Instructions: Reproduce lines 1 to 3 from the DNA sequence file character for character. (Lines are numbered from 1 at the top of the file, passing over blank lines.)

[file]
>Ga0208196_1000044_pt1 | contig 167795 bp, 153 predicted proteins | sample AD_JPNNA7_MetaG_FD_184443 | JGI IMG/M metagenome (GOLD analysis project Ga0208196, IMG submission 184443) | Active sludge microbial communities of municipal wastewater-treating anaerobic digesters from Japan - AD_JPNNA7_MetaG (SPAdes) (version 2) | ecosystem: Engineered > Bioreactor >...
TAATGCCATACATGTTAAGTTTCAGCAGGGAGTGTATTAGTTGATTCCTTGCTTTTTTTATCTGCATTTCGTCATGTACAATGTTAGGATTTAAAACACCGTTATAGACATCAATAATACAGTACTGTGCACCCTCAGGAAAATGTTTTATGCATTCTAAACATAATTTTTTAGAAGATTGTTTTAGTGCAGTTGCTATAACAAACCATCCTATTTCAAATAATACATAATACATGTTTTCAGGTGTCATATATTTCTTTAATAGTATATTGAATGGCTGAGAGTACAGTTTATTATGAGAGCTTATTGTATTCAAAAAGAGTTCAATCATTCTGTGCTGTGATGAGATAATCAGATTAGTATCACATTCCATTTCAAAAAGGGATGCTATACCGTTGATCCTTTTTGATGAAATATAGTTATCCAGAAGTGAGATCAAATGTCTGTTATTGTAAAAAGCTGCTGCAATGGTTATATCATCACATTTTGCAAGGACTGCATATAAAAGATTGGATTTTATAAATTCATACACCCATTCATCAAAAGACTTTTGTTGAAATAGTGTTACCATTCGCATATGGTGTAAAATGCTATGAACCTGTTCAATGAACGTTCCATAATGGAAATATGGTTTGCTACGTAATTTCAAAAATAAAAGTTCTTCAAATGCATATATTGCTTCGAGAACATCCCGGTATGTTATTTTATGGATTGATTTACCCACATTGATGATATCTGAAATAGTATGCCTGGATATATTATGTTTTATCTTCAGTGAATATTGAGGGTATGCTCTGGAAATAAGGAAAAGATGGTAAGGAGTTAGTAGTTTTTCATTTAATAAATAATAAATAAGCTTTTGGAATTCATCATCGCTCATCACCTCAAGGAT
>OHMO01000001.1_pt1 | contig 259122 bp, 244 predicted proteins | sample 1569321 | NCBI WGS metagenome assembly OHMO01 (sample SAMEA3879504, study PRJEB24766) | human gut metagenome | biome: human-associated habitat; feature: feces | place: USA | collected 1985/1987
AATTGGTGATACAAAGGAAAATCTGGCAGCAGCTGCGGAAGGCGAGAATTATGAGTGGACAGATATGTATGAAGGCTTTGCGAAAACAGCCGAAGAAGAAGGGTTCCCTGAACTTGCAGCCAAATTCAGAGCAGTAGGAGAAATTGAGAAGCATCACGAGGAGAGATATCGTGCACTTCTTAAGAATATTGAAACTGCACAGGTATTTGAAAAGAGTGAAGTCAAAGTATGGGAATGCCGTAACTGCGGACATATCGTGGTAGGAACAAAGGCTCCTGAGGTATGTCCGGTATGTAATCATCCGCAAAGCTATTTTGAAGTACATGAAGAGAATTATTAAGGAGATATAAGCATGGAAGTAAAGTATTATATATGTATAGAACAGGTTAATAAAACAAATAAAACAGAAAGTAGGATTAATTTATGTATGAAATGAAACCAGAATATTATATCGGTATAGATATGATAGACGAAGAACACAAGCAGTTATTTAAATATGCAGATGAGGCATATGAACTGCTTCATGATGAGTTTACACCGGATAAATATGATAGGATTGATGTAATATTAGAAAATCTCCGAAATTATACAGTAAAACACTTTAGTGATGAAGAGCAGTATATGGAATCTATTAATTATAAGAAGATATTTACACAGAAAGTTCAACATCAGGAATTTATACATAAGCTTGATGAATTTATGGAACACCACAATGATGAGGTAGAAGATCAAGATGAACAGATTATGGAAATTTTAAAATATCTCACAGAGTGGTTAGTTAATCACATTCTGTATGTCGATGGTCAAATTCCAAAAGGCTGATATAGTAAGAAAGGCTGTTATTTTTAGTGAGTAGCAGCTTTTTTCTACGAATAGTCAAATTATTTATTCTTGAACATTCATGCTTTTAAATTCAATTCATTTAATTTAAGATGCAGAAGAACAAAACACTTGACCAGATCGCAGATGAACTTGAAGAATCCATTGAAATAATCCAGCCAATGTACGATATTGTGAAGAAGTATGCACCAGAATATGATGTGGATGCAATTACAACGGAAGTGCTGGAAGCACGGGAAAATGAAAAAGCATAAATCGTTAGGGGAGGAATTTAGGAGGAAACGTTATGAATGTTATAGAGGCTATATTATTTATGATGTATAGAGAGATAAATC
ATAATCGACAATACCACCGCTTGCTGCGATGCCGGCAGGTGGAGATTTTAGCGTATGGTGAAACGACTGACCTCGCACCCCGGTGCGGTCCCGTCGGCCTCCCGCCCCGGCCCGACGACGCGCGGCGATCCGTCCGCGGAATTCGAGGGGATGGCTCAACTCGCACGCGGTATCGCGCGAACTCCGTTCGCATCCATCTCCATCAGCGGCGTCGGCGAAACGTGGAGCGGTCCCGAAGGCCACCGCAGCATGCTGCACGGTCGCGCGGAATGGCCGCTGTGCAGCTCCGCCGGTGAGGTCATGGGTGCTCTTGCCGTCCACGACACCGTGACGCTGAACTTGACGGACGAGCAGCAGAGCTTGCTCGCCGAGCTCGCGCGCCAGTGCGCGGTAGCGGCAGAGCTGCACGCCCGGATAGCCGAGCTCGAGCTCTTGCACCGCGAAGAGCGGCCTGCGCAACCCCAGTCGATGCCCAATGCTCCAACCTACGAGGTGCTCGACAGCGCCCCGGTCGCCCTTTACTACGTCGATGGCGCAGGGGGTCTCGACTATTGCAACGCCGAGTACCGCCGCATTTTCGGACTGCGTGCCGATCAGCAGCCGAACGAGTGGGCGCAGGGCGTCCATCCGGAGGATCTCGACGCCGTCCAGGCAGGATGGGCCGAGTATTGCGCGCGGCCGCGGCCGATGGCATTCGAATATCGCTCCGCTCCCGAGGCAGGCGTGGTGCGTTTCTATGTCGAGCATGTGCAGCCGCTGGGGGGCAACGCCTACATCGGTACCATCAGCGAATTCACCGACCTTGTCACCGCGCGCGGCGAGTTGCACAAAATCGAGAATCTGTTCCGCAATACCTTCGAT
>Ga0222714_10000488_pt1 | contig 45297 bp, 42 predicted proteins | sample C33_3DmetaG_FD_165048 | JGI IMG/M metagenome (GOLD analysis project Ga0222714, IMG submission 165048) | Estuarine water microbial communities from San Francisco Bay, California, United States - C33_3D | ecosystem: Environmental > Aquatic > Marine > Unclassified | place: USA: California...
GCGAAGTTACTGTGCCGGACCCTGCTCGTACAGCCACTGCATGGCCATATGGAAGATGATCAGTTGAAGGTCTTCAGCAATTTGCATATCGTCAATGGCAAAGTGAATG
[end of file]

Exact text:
>Ga0208196_1000044_pt1 | contig 167795 bp, 153 predicted proteins | sample AD_JPNNA7_MetaG_FD_184443 | JGI IMG/M metagenome (GOLD analysis project Ga0208196, IMG submission 184443) | Active sludge microbial communities of municipal wastewater-treating anaerobic digesters from Japan - AD_JPNNA7_MetaG (SPAdes) (version 2) | ecosystem: Engineered > Bioreactor >...
TAATGCCATACATGTTAAGTTTCAGCAGGGAGTGTATTAGTTGATTCCTTGCTTTTTTTATCTGCATTTCGTCATGTACAATGTTAGGATTTAAAACACCGTTATAGACATCAATAATACAGTACTGTGCACCCTCAGGAAAATGTTTTATGCATTCTAAACATAATTTTTTAGAAGATTGTTTTAGTGCAGTTGCTATAACAAACCATCCTATTTCAAATAATACATAATACATGTTTTCAGGTGTCATATATTTCTTTAATAGTATATTGAATGGCTGAGAGTACAGTTTATTATGAGAGCTTATTGTATTCAAAAAGAGTTCAATCATTCTGTGCTGTGATGAGATAATCAGATTAGTATCACATTCCATTTCAAAAAGGGATGCTATACCGTTGATCCTTTTTGATGAAATATAGTTATCCAGAAGTGAGATCAAATGTCTGTTATTGTAAAAAGCTGCTGCAATGGTTATATCATCACATTTTGCAAGGACTGCATATAAAAGATTGGATTTTATAAATTCATACACCCATTCATCAAAAGACTTTTGTTGAAATAGTGTTACCATTCGCATATGGTGTAAAATGCTATGAACCTGTTCAATGAACGTTCCATAATGGAAATATGGTTTGCTACGTAATTTCAAAAATAAAAGTTCTTCAAATGCATATATTGCTTCGAGAACATCCCGGTATGTTATTTTATGGATTGATTTACCCACATTGATGATATCTGAAATAGTATGCCTGGATATATTATGTTTTATCTTCAGTGAATATTGAGGGTATGCTCTGGAAATAAGGAAAAGATGGTAAGGAGTTAGTAGTTTTTCATTTAATAAATAATAAATAAGCTTTTGGAATTCATCATCGCTCATCACCTCAAGGAT
>OHMO01000001.1_pt1 | contig 259122 bp, 244 predicted proteins | sample 1569321 | NCBI WGS metagenome assembly OHMO01 (sample SAMEA3879504, study PRJEB24766) | human gut metagenome | biome: human-associated habitat; feature: feces | place: USA | collected 1985/1987